"Not enough evidence" to confirm screen time is harmful to child health

Written by Liam Kirkaldy on 5 January 2019 in News

But the guidance warned that there is a risk to child wellbeing when screen time displaces positive activities.

Image credit: PA

There is not enough evidence to confirm that screen time is in itself harmful to child health at any age, according to new guidance from the Royal College of Paediatrics and Child Health.

Releasing the first ever guidance on children’s screen time, the RCPCH said a lack of evidence made it impossible to recommend age appropriate time limits, with paediatricians instead recommending parents approach screen time based on the child’s developmental age and the value they place on positive activities such as socialising, exercise and sleep.

But the guidance warned that there is a risk to child wellbeing when screen time displaces positive activities.

Dr Max Davie, Officer for Health Promotion for the RCPCH said: “Technology is an integral part of the lives of children and young people. They use it for communication, entertainment, and increasingly in education.

“Studies in this area are limited but during our research analysis, we couldn’t find any consistent evidence for any specific health or wellbeing benefits of screen time, and although there are negative associations between screen time and poor mental health, sleep and fitness, we cannot be sure that these links are causal, or if other factors are causing both negative health outcomes and higher screen time.

“To help us develop a better understanding of this issue, I urge both more and better research, particularly on newer uses of digital media, such as social media.”

But while the college said it was “important to encourage parents to do what is right by their family”, it also pointed to evidence suggesting that screen time can have a negative impact on a child’s diet which has the potential to lead to overweight or obesity.

Dr Davie says: “We know that watching screens can distract children from feeling full and they are also often exposed to advertising which leads to higher intake of unhealthy foods.

“The Government is currently consulting on whether to ban the advertising of food and drink high in salt, sugar and fat as part of its Childhood Obesity Plan. We very much hope this proposal is implemented but push the Government to go one step further giving children the same protection online and when using on-demand services too.”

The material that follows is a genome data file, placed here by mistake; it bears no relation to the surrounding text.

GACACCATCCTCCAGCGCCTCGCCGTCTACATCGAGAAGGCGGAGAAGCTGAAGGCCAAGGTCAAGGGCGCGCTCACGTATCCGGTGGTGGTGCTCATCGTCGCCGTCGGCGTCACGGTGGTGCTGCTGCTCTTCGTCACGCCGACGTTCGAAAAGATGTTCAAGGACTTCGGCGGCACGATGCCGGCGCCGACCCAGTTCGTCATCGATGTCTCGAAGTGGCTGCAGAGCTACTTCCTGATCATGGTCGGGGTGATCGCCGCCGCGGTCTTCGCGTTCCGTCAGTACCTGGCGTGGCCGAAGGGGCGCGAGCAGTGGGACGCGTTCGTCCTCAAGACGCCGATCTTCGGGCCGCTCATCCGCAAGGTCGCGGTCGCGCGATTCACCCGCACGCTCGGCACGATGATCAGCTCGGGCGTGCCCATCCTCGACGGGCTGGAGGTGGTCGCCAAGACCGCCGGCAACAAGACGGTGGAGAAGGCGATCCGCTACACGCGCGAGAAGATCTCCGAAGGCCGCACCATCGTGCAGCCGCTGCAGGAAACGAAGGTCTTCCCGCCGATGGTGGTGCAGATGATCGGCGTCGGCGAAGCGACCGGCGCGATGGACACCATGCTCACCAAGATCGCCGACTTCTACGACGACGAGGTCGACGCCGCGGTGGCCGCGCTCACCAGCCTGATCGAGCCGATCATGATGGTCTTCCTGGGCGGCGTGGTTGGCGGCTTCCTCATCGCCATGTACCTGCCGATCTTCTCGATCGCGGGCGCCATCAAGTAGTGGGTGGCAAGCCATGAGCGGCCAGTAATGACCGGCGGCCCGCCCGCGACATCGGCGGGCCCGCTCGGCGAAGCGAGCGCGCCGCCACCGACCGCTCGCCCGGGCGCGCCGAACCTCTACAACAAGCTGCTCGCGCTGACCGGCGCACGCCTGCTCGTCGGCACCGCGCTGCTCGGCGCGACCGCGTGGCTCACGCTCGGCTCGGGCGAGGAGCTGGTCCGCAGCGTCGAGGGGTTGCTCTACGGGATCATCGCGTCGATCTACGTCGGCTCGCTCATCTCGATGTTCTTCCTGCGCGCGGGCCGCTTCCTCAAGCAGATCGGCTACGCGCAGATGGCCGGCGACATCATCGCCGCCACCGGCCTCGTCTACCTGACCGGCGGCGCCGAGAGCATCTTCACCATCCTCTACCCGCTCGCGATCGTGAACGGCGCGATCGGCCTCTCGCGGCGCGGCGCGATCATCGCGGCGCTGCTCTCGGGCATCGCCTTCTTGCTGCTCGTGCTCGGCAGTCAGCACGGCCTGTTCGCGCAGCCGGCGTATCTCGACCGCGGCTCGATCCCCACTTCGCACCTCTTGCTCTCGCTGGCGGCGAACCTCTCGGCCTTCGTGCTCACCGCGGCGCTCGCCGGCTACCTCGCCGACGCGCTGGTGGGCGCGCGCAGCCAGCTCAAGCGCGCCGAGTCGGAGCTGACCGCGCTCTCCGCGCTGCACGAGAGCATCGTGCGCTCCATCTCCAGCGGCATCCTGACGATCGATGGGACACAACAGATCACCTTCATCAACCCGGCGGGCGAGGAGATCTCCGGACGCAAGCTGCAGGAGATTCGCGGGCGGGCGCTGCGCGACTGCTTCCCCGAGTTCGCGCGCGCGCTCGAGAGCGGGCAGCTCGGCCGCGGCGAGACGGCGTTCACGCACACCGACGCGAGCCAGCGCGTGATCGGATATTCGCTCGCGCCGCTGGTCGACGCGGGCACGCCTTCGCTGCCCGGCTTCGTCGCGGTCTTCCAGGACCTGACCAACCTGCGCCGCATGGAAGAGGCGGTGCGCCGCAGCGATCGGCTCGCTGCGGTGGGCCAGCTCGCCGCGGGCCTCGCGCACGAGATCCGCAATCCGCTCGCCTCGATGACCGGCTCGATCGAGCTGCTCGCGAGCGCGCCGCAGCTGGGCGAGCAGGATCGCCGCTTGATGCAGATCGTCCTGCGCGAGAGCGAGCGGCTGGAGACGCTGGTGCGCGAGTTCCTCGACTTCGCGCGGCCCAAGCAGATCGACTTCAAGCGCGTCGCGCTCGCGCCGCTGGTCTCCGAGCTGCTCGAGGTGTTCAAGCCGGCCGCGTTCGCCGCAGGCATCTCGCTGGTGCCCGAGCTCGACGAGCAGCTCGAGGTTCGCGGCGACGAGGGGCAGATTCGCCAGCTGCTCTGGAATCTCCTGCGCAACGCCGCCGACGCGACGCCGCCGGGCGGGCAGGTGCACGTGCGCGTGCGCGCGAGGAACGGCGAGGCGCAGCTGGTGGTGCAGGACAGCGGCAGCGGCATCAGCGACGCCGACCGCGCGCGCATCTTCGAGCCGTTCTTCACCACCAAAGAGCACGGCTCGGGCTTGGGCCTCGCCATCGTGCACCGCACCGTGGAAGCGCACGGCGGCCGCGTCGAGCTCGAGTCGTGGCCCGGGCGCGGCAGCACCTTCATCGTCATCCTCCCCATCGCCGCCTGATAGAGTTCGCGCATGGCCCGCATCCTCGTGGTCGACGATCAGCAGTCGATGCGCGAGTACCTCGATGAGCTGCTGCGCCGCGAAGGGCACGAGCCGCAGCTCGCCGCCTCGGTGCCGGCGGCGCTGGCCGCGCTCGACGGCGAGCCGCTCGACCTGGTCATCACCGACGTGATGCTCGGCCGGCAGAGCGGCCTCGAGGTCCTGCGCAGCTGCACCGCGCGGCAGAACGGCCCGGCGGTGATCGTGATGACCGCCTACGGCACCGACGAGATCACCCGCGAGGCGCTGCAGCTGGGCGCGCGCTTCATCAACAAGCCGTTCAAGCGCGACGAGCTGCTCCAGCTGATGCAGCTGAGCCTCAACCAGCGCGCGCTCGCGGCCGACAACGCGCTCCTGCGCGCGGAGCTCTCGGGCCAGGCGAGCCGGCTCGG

Tags

Categories

Related Articles

Put coding at the heart of the curriculum or risk missing out on growth, warns Catherine Stihler
10 October 2018

Stihler, co-founder of the European Parliament’s All-Party Library Group, said “there is no reason Scotland can’t be at the forefront of the coding revolution”

Households without internet access likely to be deprived in other ways, Carnegie UK study finds
27 September 2016

Research based on the Scottish Household Survey has shown a clear correlation between digital exclusion and social deprivation

Inquiry launched in bid to boost early years STEM education
12 April 2019

Scottish Parliament committee inquiry to look at teaching of STEM subjects in early years education.

Poorest toddlers more than twice as likely to have development concerns
9 April 2019

Worrying new figures highlight the impact poverty can have on children’s early learning and development

Related Sponsored Articles

Associate feature: 5 ways IoT is transforming the public sector
5 February 2018

Vodafone explores some of the ways IoT is significantly improving public sector service delivery

Balancing security and digital transformation
24 October 2018

With the annual worldwide cost of cybercrime set to double from $3tn in 2015 to $6tn by 2021, BT offers advice on how chief information security officers can better...

Associate feature: Who keeps your organisation secure?
19 February 2018

BT's Amy Lemberger argues that having the right security in place to protect your organisation is no longer just an option. It is a necessity.

Share this page